The Neanderthal Occupations at Veldwezelt-Hezerwater (Belgium) and the Challenge of the Eemian Forest in Northwest Europe

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Patrick Bringmans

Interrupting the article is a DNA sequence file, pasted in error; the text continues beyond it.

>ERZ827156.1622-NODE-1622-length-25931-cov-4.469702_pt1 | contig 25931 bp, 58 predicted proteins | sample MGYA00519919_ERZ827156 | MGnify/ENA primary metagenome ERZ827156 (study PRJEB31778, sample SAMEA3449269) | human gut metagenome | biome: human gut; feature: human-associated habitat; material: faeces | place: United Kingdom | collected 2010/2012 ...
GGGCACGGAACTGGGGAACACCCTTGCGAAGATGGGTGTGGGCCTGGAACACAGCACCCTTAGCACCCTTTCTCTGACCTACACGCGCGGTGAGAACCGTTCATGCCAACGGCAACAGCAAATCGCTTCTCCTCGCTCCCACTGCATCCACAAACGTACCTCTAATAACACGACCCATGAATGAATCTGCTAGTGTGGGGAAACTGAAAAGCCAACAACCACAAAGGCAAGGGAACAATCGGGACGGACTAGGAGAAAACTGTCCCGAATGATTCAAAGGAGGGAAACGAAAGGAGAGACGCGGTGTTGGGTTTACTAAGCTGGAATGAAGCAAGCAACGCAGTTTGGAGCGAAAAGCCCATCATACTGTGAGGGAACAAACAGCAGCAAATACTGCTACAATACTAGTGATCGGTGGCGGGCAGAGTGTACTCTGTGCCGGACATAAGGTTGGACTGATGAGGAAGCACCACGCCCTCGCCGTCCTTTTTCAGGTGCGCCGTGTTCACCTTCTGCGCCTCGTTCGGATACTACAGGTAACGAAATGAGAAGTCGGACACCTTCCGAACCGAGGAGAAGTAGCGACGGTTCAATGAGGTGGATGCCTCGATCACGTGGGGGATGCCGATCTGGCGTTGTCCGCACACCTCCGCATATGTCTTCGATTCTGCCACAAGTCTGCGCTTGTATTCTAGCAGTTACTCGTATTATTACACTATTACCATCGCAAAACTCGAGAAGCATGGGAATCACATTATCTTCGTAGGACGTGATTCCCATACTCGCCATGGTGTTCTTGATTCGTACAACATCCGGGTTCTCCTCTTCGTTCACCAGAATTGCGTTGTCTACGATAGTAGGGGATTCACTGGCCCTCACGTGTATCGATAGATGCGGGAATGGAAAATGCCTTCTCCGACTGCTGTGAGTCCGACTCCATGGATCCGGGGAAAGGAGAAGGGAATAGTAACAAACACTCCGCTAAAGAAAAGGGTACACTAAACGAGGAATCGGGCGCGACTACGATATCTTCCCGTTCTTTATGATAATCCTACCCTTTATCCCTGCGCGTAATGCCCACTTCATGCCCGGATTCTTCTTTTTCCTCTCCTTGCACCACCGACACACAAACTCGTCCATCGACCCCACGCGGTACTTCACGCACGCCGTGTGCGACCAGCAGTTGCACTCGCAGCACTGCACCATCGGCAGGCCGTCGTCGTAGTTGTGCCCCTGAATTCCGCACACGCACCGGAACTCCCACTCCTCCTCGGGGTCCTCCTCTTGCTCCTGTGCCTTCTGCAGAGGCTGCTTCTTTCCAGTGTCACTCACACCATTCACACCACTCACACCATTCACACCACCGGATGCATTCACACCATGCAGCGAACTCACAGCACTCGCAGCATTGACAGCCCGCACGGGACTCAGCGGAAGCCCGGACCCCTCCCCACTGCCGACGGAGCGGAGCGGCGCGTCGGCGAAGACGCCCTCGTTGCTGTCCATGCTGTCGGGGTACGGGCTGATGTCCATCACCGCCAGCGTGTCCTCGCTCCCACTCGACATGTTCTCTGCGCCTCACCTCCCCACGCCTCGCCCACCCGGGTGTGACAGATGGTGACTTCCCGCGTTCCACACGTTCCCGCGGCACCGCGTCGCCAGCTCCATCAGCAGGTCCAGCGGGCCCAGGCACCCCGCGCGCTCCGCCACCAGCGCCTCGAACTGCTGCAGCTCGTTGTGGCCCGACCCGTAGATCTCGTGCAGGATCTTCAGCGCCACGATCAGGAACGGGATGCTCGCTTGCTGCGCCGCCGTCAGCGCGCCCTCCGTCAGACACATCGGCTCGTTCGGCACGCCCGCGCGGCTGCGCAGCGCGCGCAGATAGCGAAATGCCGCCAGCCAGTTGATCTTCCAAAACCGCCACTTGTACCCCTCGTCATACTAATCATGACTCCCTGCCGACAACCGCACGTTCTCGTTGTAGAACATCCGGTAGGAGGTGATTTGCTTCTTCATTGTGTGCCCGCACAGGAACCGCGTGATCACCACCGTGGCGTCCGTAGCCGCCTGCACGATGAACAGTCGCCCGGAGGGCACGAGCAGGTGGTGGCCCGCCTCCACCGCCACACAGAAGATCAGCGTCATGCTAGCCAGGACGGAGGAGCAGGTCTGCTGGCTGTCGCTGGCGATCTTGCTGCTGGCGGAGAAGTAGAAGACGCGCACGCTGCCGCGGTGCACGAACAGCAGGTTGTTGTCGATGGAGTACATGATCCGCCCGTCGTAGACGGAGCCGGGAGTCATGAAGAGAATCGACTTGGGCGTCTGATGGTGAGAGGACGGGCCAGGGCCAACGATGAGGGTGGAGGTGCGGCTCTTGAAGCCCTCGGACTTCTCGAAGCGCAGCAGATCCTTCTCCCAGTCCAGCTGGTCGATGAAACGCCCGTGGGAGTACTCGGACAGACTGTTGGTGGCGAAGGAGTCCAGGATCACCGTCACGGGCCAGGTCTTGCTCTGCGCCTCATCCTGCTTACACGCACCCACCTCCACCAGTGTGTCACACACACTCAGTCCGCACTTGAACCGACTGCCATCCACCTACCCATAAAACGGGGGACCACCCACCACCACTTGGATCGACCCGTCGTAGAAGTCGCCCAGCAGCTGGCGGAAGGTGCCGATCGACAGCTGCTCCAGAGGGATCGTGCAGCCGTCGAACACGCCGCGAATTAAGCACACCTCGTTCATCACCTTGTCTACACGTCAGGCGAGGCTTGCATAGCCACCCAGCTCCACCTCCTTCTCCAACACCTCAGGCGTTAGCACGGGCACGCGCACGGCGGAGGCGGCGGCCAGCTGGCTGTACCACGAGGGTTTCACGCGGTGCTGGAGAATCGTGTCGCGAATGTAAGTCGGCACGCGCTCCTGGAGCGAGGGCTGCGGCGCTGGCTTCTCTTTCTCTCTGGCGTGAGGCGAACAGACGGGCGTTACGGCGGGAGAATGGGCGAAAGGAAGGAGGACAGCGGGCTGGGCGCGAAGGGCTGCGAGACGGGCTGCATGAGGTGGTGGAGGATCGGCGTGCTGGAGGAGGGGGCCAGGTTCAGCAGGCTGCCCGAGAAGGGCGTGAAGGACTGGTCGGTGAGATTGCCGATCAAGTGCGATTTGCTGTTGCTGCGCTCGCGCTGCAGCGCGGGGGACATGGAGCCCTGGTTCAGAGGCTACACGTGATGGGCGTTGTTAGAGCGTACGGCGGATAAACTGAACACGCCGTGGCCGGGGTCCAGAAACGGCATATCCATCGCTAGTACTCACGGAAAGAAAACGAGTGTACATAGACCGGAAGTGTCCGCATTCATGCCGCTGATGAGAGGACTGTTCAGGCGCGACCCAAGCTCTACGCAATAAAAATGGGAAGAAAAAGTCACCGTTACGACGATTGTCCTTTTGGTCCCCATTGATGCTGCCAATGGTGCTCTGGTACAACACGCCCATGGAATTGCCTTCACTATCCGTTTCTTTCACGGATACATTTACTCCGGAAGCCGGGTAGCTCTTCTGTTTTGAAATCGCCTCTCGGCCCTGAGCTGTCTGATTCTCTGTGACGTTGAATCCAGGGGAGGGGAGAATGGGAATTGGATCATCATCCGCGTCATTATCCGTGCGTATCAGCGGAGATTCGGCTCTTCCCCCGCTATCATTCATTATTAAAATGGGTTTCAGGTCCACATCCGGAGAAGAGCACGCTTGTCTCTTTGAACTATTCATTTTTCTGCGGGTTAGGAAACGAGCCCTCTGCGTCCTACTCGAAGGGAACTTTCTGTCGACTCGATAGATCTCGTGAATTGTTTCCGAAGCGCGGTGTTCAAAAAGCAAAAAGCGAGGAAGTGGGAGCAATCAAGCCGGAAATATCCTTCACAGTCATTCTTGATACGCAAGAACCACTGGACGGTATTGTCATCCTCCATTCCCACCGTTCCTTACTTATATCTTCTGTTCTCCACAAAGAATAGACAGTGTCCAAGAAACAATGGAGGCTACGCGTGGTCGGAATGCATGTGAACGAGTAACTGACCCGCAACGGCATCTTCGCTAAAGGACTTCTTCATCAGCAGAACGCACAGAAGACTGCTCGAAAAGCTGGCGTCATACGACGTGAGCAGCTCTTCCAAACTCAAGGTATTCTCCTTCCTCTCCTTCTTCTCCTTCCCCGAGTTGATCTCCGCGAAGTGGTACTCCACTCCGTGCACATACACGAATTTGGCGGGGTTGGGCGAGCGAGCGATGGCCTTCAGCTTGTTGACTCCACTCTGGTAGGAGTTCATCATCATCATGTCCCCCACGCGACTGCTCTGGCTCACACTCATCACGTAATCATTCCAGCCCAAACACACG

The loess-paleosol sequences in the provinces of Belgian and Dutch Limburg (Northeastern Belgium and Southern Netherlands, respectively) reveal a continuous record of paleo-climatic variations during the late Middle and Upper Pleistocene. These abrupt impacts of climate change will alter the intricate ecological balances that let specific plants and animals grow and thrive and must have deeply altered the nature of the successive ecosystems. The climatic challenges Neanderthals had to face, as new ecological communities formed, must have been colossal. The data from Veldwezelt-Hezerwater show that the Neanderthals in Northwest Europe preferred interstadial, open mosaic or even steppe-like environments (e.g., the ‘Mammoth Steppe’). When there was a major change in their preferred habitat, Neanderthals could either move and track their favored habitat or they could adapt to the new situation. Otherwise, they would become extinct locally. One of the strategies with which Neanderthals responded to rapid changes in habitat was the adaptation of their stone tool kits. The observed variation in the frequency and diversity of lithic tool types derived from presumed environmental factors was clearly separated in space and time. The study of the loess-paleosol sequences at Kesselt-Op-de-Schans (Belgium), Maastricht-Belvédère (The Netherlands) and Veldwezelt-Hezerwater (Belgium) yielded at least 17 different Middle Paleolithic levels. The lithic assemblages of most of these archaeological levels are mainly characterized by Levallois technology and Mousterian tools. So-called ‘Quina tools’ were only excavated in the early Middle Weichselian horizons (first half of Marine Isotope Stage [MIS] 3) at Veldwezelt-Hezerwater. Crude laminar lithic assemblages were found in horizons dating most probably to MIS 6.01 at Veldwezelt-Hezerwater. Neanderthals were also moderately specialized to hunt large, cold environment animals. However, being specialized became a problem when changes in climate passed certain limits and when some of those cold environment animals went extinct. The data from the loess-paleosol sequences at Veldwezelt-Hezerwater show that not only cold, glacial and stadial ‘harsh’ environments—but also wet, full interglacial ‘climax’ environments—were extremely stressful for Neanderthals. Notwithstanding these observations, some researchers still make the assertion that Neanderthals did, for instance, occupy the Eemian climax forests, but at the same time fail to explain why the Neanderthal signal during the Eemian is so weak. It is known that climate in Northwest Europe is strongly affected by sea-air exchanges of heat and moisture. The raised temperature and increased evaporation and precipitation allowed the rapid expansion of moisture-requiring vegetation. The ‘oceanic effect’ in Northwest Europe during the Eemian interglacial period must have led to dense climax forests that were largely uninhabitable for Neanderthals. On the other hand, the extreme cold climatic conditions in Northwest Europe during glacial periods must have affected the distribution and viability of the Neanderthal populations as well. In Northwest Europe, the weakness or total absence of the Neanderthal signal in the archaeological record during certain time periods can neither be explained by research bias nor by taphonomic issues. The data suggest that during extreme cold and dry, and during extreme warm and wet periods of time, the Neanderthals in Northwest Europe went through a deep demographic crisis. We further argue that (1) during the climatic optimum of the Eemian (MIS 5e), (2) during the cold second half of MIS 4, and (3) during the cool and unstable second half of MIS 3, the Neanderthal population in Northwest Europe must have collapsed. In conclusion, supportive evidence was found for the presumption that three major population bottlenecks hit the Neanderthal population in Northwest Europe during the Eemian interglacial (around 125 thousand years ago (‘ka’)), during the cold second half of MIS 4 (around 68 ka), and finally during the second half of the Middle Weichselian (around 47 ka). These population bottlenecks severely reduced their numbers, leaving Northwest Europe largely empty of Neanderthals.

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